"Oh, our dearest cousin and your special friend," Maitimo answered, feeling petulant. But though Maitimo had no desire to coddle Findekáno, neither did Findaráto deserve his malice. He allowed his voice to soften and added, "Please, tell him he is welcome and be gracious." How could he be angry with either of them in light of his own cruelty toward Findekáno in those last months before they left Aman?

"Ingo, the door is open. Come in!" Findekáno called out.

Findaráto slid into the room and closed the door behind him. Clad in a pale blue woolen tunic over elegantly tailored soft leather britches dyed a rich, dark blue, he looked every bit a son of Arafinwë. His golden hair falls thick and wavy upon his shoulders, as bright as ever--no even brighter than I remember. Findaráto’s lightly Tree-tanned skin offset his unusually pale bluish-grey eyes. The square jaw and high cheekbones of Findaráto typified all of the men of the House of Finwë and were distinctly reminiscent of the handsome features of Finwë.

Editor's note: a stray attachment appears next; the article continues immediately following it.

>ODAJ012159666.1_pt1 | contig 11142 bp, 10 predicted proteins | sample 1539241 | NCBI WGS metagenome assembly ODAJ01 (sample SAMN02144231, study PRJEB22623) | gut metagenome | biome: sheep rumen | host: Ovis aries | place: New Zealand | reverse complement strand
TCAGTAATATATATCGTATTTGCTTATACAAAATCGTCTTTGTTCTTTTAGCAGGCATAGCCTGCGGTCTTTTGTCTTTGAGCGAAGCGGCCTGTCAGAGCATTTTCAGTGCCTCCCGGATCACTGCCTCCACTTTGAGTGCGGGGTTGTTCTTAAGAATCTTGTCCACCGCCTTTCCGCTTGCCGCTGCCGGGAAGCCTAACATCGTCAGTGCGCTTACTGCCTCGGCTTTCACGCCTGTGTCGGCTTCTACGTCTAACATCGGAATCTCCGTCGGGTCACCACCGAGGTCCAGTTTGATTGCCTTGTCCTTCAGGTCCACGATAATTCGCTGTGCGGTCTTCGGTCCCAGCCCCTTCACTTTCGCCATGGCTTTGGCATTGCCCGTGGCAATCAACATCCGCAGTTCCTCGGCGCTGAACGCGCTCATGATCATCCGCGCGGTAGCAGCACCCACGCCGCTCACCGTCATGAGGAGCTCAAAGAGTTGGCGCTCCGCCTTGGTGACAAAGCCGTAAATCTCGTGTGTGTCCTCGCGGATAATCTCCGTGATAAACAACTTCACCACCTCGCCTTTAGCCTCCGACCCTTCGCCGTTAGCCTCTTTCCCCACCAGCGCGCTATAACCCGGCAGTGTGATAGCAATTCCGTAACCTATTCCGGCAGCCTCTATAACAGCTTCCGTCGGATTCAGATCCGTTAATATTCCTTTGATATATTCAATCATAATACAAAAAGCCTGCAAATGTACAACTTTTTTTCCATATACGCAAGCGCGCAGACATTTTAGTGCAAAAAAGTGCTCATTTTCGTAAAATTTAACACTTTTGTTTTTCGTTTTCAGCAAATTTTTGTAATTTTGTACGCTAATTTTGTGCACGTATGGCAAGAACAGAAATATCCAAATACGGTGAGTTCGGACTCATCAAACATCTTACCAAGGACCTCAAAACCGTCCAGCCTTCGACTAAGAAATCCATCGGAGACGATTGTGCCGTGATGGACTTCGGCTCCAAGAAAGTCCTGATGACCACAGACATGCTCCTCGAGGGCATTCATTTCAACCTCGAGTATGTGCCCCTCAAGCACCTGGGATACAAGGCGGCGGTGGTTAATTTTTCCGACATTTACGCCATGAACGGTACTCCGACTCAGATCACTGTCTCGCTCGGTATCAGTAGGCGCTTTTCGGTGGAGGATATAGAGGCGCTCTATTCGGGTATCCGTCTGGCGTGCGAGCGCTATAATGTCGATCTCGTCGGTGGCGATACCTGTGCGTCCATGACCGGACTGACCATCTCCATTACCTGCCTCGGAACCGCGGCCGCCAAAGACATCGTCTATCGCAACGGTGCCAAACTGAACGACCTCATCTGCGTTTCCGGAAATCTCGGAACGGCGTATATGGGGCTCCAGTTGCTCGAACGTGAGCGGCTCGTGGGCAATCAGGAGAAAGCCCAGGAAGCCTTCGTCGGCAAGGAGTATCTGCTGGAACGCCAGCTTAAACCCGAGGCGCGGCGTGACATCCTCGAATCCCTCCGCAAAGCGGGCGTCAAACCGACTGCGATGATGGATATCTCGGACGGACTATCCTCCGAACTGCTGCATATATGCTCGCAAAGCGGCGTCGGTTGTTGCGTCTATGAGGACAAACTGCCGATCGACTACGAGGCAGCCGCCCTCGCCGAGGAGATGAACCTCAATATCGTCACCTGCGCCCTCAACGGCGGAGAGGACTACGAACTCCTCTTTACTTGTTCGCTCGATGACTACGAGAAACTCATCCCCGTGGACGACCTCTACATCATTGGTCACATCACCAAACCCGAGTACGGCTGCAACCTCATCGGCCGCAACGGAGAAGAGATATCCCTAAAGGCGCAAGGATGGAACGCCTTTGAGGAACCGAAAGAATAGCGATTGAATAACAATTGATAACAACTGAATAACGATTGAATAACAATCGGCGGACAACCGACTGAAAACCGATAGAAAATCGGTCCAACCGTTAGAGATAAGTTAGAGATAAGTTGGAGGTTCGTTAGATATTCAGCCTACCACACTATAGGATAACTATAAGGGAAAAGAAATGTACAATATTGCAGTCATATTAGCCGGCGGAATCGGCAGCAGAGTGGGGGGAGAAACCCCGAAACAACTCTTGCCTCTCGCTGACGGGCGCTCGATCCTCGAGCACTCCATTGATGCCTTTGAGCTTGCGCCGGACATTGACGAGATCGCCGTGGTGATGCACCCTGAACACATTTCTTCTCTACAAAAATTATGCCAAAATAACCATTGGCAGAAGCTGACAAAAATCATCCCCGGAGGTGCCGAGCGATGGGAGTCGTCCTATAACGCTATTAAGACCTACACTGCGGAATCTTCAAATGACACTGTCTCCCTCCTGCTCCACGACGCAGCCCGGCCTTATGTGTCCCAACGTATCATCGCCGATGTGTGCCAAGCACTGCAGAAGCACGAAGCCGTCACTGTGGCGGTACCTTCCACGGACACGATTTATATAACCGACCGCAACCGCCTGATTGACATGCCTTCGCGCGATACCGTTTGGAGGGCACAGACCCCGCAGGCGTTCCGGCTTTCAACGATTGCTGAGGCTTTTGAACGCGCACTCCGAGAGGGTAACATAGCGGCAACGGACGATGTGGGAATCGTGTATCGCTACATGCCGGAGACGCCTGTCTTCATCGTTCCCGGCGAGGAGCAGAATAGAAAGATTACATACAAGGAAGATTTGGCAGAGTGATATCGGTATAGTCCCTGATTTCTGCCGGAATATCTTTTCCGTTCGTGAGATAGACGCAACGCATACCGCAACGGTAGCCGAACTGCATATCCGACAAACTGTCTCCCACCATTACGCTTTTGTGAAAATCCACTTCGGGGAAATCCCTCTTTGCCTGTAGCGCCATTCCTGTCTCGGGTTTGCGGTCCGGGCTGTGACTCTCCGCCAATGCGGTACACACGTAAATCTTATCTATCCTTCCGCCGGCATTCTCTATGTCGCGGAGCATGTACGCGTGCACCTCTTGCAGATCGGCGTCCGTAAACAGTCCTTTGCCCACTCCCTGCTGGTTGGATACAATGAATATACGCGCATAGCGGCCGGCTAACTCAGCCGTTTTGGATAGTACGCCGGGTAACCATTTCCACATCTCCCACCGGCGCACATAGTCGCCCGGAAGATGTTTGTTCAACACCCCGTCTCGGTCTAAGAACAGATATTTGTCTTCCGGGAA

"Russandol! I am pleased to see how well you look, so much better than yesterday. You really had me worried." He radiated the good-natured kindliness that reminded Maitimo of Findaráto's father Arafinwë. But Maitimo did not want to think of Arafinwë just then, as that always brought thoughts of Tirion and what he had left behind, not least of which was the goodwill of his once light-heartened uncle not much his elder.

Maitimo could not but compare Findaráto's fair-haired elegance to his own lost beauty. Findaráto virtually gleamed, nearly luminous in the sunlight-filled the room. It appeared to be early afternoon, which meant that Maitimo and Findekáno had slept perhaps four hours. Unlike the day before, which had seemed dark and cold from what little impression he retained of it, today it looked warm and pleasant outside. Findekáno jumped up naked from the bed and managed to locate the robe he had worn after his bath, struggling into it as he crossed the room to greet Findaráto. Maitimo watched them exchange a swift, easy embrace. His jealousy flared reflexively again at the sight of his lover's relaxed demeanor with another despite how uncomplicated their brief clasp seemed to be.